455 F2d 913 Associated Indemnity Corporation v. R J Shea
455 F.2d 913
ASSOCIATED INDEMNITY CORPORATION et al., Plaintiffs-Appellants,
R. J. SHEA, Deputy Commissioner, etc., et al., Defendants-Appellees.
No. 71-2905 Summary Calendar.*
United States Court of Appeals,
Feb. 1, 1972.
A. Clay Rankin, III, G. Hamp Uzzelle, III, Mobile, Ala., for plaintiffs-appellants.
Charles S. White-Spunner, Jr., U. S. Atty., Mobile, Ala., Morton Hollander, Atty., Dept. of Justice, L. Patrick Gray, III, Asst. Atty. Gen., Washington, D. C., for defendants-appellees.
Ross Diamond, III, Mobile, Ala., for defendant-appellee Hurlis L. Pompey; Diamond & Lattof, Mobile, Ala., of counsel.
Before BELL, AINSWORTH and GODBOLD, Circuit Judges.
In this Longshoremen's and Harbor Workers' Compensation Act death benefits case, 33 U.S.C. Sec. 901 et seq., Gulf Stevedore Corporation1 and its insurance carrier, Associated Indemnity Corporation, seek reversal of a summary judgment by the District Court in favor of claimant Hurlis L. Pompey, widow of the deceased longshoreman, Isaiah Pompey, employee of Gulf. We affirm the District Court.
A review of the record establishes that there was substantial evidence to support the findings of the Deputy Commissioner that the injury resulting in Pompey's death occurred on navigable waters and that it was causally related to his employment. The evidence shows that while Pompey was assisting in loading a vessel in the Port of Mobile, a sudden rainfall caused him to rush about in order to get the hatches covered. Two pontoons were placed on the hatches and the men were in the process of covering a third hatch when Pompey obtained permission to go to the men's room. He thereupon left the vessel and was seen to stagger upon reaching the pier. When he arrived at the warehouse he collapsed, perspiring profusely and holding his chest, gasping for air. Shortly thereafter he was taken to a hospital by ambulance where he was pronounced dead. Based on substantial medical evidence, the Deputy Commissioner found that the increased activity of Pompey on the vessel precipitated the onset of the coronary occlusion resulting in a massive myocardial infarction and his ultimate death. Under the substantial evidence rule the District Court properly upheld the Deputy Commissioner's award. O'Leary v. Brown-Pacific-Maxon, Inc., 340 U.S. 504, 71 S.Ct. 470, 95 L.Ed. 483 (1951); O'Keeffe v. Smith, Hinchman & Grylls Assocs., Inc., 380 U.S. 359, 85 S.Ct. 1012, 13 L.Ed.2d 895 (1965).2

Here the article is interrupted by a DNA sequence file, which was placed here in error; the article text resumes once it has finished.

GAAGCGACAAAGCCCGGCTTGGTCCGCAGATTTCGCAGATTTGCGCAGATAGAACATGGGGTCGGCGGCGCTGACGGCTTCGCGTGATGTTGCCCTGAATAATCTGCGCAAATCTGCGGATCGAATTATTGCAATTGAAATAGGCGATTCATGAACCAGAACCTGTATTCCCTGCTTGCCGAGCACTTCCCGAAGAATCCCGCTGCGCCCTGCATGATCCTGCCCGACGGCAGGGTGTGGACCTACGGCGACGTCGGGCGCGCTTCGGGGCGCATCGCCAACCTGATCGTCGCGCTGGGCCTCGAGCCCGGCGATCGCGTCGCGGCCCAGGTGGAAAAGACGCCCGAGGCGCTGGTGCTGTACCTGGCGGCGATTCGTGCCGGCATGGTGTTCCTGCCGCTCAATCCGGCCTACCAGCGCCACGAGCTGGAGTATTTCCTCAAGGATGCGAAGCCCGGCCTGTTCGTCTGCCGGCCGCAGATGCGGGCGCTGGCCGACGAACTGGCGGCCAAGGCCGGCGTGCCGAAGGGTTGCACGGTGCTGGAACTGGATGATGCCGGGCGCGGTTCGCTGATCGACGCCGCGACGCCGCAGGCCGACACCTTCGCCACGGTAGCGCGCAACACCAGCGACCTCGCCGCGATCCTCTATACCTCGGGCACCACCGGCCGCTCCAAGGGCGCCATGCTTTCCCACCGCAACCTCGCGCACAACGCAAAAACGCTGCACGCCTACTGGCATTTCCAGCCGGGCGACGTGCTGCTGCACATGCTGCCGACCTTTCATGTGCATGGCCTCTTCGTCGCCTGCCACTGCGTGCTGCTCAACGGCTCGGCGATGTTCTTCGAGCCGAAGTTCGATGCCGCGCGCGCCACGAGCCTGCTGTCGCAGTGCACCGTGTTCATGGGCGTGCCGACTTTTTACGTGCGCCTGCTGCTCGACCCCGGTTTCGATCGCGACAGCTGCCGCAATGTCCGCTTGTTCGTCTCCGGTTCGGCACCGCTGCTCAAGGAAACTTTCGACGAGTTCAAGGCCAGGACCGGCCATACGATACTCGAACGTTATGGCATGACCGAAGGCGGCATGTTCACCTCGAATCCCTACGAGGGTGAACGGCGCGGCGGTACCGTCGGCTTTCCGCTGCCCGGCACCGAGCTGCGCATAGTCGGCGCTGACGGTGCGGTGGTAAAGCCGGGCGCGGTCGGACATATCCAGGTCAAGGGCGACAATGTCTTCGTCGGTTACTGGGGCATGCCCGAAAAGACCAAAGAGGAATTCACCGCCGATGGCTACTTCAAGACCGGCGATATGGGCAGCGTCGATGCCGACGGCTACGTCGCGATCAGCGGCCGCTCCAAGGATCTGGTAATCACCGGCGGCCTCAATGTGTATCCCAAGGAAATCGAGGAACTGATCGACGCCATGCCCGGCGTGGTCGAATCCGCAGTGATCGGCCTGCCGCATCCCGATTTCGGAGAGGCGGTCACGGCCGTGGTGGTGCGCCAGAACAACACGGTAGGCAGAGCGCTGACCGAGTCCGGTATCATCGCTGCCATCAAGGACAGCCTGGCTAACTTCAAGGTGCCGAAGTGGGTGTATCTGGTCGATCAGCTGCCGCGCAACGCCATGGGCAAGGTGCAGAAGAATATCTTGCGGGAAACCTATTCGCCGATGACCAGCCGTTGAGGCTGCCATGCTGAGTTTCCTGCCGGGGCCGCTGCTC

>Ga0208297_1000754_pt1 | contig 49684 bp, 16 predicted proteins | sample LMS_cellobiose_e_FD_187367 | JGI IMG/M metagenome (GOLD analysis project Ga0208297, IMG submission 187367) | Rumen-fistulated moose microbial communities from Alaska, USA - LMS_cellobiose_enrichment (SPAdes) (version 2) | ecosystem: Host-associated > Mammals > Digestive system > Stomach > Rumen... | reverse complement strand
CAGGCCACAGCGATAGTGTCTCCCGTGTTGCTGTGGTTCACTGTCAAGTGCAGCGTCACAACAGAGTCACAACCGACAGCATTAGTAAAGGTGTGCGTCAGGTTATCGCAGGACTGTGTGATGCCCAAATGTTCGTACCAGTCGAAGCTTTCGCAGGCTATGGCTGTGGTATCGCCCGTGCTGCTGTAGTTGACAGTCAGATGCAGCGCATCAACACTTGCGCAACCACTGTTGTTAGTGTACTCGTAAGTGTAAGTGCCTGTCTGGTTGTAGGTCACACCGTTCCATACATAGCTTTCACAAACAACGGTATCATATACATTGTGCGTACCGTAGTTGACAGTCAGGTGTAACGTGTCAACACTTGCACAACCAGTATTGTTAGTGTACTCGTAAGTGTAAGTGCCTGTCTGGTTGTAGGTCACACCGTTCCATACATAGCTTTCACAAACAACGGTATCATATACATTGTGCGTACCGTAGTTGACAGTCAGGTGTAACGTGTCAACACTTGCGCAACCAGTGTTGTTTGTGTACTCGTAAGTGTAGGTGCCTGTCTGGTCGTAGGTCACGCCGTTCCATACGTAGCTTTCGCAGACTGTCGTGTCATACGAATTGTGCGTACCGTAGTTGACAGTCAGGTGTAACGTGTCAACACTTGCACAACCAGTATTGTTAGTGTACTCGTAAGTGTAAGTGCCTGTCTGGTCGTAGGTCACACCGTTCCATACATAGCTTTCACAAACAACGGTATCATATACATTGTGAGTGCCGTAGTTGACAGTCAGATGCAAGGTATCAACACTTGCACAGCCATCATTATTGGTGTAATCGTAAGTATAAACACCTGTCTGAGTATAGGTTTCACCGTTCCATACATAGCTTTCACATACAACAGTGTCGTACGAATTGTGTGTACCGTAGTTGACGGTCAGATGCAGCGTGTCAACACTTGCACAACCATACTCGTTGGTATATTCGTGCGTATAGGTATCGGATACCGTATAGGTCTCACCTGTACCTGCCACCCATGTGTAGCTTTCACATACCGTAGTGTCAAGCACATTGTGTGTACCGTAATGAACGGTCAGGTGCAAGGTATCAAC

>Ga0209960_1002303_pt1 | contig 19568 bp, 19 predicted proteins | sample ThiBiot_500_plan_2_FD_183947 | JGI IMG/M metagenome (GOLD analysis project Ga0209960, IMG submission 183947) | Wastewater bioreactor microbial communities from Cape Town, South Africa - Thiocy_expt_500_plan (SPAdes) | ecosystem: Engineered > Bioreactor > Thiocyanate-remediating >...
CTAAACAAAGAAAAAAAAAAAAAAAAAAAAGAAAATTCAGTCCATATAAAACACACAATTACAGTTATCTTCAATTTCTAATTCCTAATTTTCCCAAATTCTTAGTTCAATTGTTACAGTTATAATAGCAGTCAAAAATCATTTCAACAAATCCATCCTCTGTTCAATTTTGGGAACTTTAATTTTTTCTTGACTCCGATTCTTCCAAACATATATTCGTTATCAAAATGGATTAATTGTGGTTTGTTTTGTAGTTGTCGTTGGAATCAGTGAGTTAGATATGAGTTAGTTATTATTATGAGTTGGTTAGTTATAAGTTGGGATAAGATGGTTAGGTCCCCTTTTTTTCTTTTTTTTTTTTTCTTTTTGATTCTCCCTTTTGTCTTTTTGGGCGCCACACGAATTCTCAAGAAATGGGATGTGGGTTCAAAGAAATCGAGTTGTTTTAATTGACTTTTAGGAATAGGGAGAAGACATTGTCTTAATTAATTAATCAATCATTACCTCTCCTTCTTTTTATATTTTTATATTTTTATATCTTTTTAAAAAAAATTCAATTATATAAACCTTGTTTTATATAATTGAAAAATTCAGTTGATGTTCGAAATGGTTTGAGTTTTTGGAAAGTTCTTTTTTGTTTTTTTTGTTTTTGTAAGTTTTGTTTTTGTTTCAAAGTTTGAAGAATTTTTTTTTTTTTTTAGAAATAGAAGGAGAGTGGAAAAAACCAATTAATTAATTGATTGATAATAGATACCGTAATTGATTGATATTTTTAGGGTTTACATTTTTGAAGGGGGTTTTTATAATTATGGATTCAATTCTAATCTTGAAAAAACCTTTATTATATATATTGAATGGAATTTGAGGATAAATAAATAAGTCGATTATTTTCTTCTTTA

There is no merit to appellants' additional contention that the claim for compensation, not having been filed within one year from Pompey's death, is barred by Section 13 of the Act, 33 U.S.C. Sec. 913(a). The claim was filed prior to the filing of Gulf's report of death. Under 33 U.S.C. Sec. 930(a), (f), commencement of the period for filing a compensation claim is stayed until the employer has filed a report of the injury or death, where the employer or carrier has knowledge of the incident. The evidence of knowledge on the part of both the stevedoring company and its insurance carrier is substantial. Representatives of both companies investigated the incident shortly after Pompey's collapse.
Rule 18, 5 Cir.; see Isbell Enterprises, Inc. v. Citizens Casualty Co. of New York, et al., 5 Cir., 1970, 431 F.2d 409, Part I
It was within the discretion of the Trial Court to allow Gulf an extension of time for filing its appeal, and the matter is properly before us. Rule 4, Federal Rules of Appellate Procedure
Although appellants did not urge it below, and do not assert it as an issue here, they nevertheless contend that the question of whether the injury occurred on navigable waters is jurisdictional and therefore, under the doctrine of Crowell v. Benson, 285 U.S. 22, 52 S.Ct. 285, 76 L.Ed. 598 (1932), they are entitled to a trial de novo. Whether any vestige of validity remains of the extensively criticized Crowell doctrine is extremely doubtful. Suffice it to say, that although the Supreme Court has not expressly overruled Crowell, it simply does not follow it. O'Leary and O'Keeffe make it clear that the standards for appellate review of the Deputy Commissioner's findings are those established by the Administrative Procedure Act, 5 U.S.C. Sec. 500 et seq., that is, such findings are accepted unless "irrational or 'unsupported by substantial evidence on the record * * * as a whole'." 340 U.S. at 508, 71 S.Ct. at 472; 380 U.S. at 362, 85 S.Ct. at 1014